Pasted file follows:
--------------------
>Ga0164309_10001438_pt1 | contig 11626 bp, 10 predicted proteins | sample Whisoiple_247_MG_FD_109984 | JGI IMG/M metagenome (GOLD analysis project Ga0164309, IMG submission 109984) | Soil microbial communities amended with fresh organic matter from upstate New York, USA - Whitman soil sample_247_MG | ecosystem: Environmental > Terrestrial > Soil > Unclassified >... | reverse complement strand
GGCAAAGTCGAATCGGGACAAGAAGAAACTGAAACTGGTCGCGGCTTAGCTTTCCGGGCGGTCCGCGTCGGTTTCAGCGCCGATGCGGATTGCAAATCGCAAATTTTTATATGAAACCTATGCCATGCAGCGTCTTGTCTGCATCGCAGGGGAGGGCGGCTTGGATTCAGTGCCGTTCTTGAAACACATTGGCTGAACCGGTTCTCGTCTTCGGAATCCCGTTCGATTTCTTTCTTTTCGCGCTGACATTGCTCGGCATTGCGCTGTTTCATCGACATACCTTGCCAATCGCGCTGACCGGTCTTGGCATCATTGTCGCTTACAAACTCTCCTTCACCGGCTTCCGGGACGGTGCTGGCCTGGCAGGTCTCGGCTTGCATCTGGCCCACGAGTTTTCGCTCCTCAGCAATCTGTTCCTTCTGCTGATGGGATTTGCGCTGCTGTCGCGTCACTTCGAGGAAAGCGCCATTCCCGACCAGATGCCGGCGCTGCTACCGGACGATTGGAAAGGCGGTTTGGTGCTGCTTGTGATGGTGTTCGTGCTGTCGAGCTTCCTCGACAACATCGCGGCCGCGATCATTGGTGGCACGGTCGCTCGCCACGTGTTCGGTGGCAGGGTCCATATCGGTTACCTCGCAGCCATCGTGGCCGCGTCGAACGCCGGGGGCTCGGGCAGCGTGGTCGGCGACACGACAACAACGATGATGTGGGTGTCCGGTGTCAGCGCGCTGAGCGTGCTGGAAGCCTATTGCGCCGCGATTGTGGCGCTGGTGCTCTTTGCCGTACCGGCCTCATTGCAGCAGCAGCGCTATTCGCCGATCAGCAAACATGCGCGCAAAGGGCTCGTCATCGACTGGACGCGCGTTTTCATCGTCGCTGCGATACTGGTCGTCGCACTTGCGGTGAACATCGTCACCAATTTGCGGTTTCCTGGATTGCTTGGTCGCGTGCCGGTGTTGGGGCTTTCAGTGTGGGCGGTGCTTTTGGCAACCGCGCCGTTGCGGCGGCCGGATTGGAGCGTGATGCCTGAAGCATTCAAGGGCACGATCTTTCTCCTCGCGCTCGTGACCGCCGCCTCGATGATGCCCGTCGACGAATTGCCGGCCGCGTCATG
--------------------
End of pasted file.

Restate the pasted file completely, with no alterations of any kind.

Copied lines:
>Ga0164309_10001438_pt1 | contig 11626 bp, 10 predicted proteins | sample Whisoiple_247_MG_FD_109984 | JGI IMG/M metagenome (GOLD analysis project Ga0164309, IMG submission 109984) | Soil microbial communities amended with fresh organic matter from upstate New York, USA - Whitman soil sample_247_MG | ecosystem: Environmental > Terrestrial > Soil > Unclassified >... | reverse complement strand
GGCAAAGTCGAATCGGGACAAGAAGAAACTGAAACTGGTCGCGGCTTAGCTTTCCGGGCGGTCCGCGTCGGTTTCAGCGCCGATGCGGATTGCAAATCGCAAATTTTTATATGAAACCTATGCCATGCAGCGTCTTGTCTGCATCGCAGGGGAGGGCGGCTTGGATTCAGTGCCGTTCTTGAAACACATTGGCTGAACCGGTTCTCGTCTTCGGAATCCCGTTCGATTTCTTTCTTTTCGCGCTGACATTGCTCGGCATTGCGCTGTTTCATCGACATACCTTGCCAATCGCGCTGACCGGTCTTGGCATCATTGTCGCTTACAAACTCTCCTTCACCGGCTTCCGGGACGGTGCTGGCCTGGCAGGTCTCGGCTTGCATCTGGCCCACGAGTTTTCGCTCCTCAGCAATCTGTTCCTTCTGCTGATGGGATTTGCGCTGCTGTCGCGTCACTTCGAGGAAAGCGCCATTCCCGACCAGATGCCGGCGCTGCTACCGGACGATTGGAAAGGCGGTTTGGTGCTGCTTGTGATGGTGTTCGTGCTGTCGAGCTTCCTCGACAACATCGCGGCCGCGATCATTGGTGGCACGGTCGCTCGCCACGTGTTCGGTGGCAGGGTCCATATCGGTTACCTCGCAGCCATCGTGGCCGCGTCGAACGCCGGGGGCTCGGGCAGCGTGGTCGGCGACACGACAACAACGATGATGTGGGTGTCCGGTGTCAGCGCGCTGAGCGTGCTGGAAGCCTATTGCGCCGCGATTGTGGCGCTGGTGCTCTTTGCCGTACCGGCCTCATTGCAGCAGCAGCGCTATTCGCCGATCAGCAAACATGCGCGCAAAGGGCTCGTCATCGACTGGACGCGCGTTTTCATCGTCGCTGCGATACTGGTCGTCGCACTTGCGGTGAACATCGTCACCAATTTGCGGTTTCCTGGATTGCTTGGTCGCGTGCCGGTGTTGGGGCTTTCAGTGTGGGCGGTGCTTTTGGCAACCGCGCCGTTGCGGCGGCCGGATTGGAGCGTGATGCCTGAAGCATTCAAGGGCACGATCTTTCTCCTCGCGCTCGTGACCGCCGCCTCGATGATGCCCGTCGACGAATTGCCGGCCGCGTCATG